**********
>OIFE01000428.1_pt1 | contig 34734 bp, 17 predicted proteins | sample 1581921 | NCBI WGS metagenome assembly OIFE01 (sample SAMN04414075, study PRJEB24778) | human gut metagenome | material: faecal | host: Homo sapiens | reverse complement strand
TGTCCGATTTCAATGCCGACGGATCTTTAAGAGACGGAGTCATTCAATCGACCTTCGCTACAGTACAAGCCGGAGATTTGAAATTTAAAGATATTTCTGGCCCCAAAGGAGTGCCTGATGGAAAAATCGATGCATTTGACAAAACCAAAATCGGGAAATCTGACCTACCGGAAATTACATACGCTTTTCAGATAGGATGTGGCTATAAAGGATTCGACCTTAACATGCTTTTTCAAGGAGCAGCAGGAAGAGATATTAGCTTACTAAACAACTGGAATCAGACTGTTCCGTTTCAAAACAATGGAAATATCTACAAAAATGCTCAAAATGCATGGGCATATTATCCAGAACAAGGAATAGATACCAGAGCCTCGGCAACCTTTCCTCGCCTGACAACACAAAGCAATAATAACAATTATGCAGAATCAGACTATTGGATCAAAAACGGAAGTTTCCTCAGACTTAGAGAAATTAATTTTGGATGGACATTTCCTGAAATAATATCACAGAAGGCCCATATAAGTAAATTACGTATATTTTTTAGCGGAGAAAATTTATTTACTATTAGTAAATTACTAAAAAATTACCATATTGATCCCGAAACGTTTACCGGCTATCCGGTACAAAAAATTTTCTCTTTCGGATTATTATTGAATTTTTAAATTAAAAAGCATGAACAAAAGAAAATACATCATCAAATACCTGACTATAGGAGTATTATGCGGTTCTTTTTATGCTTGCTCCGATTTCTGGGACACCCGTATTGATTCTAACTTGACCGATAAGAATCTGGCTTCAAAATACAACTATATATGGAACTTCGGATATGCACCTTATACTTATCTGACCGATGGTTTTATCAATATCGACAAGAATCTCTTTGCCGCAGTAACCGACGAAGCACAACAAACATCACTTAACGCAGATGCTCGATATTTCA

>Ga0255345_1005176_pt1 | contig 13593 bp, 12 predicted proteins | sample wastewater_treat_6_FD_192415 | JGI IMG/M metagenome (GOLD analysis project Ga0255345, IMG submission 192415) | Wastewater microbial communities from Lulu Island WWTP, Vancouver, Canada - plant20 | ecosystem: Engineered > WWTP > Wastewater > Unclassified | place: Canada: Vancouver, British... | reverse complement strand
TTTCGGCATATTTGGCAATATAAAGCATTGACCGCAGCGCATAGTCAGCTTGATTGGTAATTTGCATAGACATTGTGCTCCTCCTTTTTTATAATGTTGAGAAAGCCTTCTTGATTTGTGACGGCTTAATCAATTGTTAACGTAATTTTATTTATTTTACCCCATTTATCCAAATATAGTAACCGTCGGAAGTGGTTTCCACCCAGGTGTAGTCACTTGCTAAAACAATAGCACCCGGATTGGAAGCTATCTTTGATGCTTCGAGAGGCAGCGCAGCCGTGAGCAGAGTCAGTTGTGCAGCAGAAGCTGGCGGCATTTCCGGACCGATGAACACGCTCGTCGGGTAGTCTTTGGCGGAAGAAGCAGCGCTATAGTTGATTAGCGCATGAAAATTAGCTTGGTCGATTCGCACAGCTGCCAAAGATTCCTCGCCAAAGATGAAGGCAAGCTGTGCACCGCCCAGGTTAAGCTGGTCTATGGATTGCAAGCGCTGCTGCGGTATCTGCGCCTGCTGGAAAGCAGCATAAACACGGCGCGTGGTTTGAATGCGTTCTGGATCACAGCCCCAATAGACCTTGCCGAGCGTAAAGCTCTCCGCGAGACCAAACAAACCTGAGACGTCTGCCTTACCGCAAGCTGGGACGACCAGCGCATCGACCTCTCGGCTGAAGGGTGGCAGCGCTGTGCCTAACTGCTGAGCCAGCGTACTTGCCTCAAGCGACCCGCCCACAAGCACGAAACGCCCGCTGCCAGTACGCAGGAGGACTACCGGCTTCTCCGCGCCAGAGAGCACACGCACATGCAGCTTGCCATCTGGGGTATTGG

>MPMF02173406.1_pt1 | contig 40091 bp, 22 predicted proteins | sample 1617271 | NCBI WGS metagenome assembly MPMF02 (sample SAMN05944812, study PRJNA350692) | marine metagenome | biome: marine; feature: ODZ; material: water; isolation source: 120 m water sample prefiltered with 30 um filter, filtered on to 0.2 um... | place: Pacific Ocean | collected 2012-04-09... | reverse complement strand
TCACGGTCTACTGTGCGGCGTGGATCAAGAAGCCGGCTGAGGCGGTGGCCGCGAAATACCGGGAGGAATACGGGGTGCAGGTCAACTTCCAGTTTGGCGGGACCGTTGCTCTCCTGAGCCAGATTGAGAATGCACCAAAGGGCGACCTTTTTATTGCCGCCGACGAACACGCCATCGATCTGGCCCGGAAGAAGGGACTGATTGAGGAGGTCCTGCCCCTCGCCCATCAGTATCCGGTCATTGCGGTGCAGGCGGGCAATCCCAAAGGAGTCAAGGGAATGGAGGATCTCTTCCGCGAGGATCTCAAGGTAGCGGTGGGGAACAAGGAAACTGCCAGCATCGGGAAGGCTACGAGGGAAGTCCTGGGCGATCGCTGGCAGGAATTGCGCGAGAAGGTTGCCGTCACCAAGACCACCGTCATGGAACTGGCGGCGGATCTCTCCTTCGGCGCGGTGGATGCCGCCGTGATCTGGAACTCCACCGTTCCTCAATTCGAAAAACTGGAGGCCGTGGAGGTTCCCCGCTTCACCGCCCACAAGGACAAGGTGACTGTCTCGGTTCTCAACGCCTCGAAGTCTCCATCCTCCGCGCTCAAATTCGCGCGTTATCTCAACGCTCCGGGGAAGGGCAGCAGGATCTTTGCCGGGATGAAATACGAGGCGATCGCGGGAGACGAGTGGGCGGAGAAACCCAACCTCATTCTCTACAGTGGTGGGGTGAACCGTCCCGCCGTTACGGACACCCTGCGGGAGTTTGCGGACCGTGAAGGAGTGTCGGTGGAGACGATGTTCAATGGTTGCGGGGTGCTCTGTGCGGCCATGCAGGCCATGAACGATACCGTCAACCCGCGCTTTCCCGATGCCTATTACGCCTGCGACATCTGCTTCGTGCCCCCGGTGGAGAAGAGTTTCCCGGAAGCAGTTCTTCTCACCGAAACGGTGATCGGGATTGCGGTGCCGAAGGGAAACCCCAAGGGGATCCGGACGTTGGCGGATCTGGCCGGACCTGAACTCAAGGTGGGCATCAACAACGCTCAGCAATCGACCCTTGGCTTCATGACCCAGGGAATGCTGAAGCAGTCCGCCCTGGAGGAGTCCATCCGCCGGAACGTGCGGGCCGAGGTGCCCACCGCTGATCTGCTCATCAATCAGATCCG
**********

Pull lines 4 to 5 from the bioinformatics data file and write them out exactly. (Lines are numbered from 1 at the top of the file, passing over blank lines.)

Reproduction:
TTTCGGCATATTTGGCAATATAAAGCATTGACCGCAGCGCATAGTCAGCTTGATTGGTAATTTGCATAGACATTGTGCTCCTCCTTTTTTATAATGTTGAGAAAGCCTTCTTGATTTGTGACGGCTTAATCAATTGTTAACGTAATTTTATTTATTTTACCCCATTTATCCAAATATAGTAACCGTCGGAAGTGGTTTCCACCCAGGTGTAGTCACTTGCTAAAACAATAGCACCCGGATTGGAAGCTATCTTTGATGCTTCGAGAGGCAGCGCAGCCGTGAGCAGAGTCAGTTGTGCAGCAGAAGCTGGCGGCATTTCCGGACCGATGAACACGCTCGTCGGGTAGTCTTTGGCGGAAGAAGCAGCGCTATAGTTGATTAGCGCATGAAAATTAGCTTGGTCGATTCGCACAGCTGCCAAAGATTCCTCGCCAAAGATGAAGGCAAGCTGTGCACCGCCCAGGTTAAGCTGGTCTATGGATTGCAAGCGCTGCTGCGGTATCTGCGCCTGCTGGAAAGCAGCATAAACACGGCGCGTGGTTTGAATGCGTTCTGGATCACAGCCCCAATAGACCTTGCCGAGCGTAAAGCTCTCCGCGAGACCAAACAAACCTGAGACGTCTGCCTTACCGCAAGCTGGGACGACCAGCGCATCGACCTCTCGGCTGAAGGGTGGCAGCGCTGTGCCTAACTGCTGAGCCAGCGTACTTGCCTCAAGCGACCCGCCCACAAGCACGAAACGCCCGCTGCCAGTACGCAGGAGGACTACCGGCTTCTCCGCGCCAGAGAGCACACGCACATGCAGCTTGCCATCTGGGGTATTGG

>MPMF02173406.1_pt1 | contig 40091 bp, 22 predicted proteins | sample 1617271 | NCBI WGS metagenome assembly MPMF02 (sample SAMN05944812, study PRJNA350692) | marine metagenome | biome: marine; feature: ODZ; material: water; isolation source: 120 m water sample prefiltered with 30 um filter, filtered on to 0.2 um... | place: Pacific Ocean | collected 2012-04-09... | reverse complement strand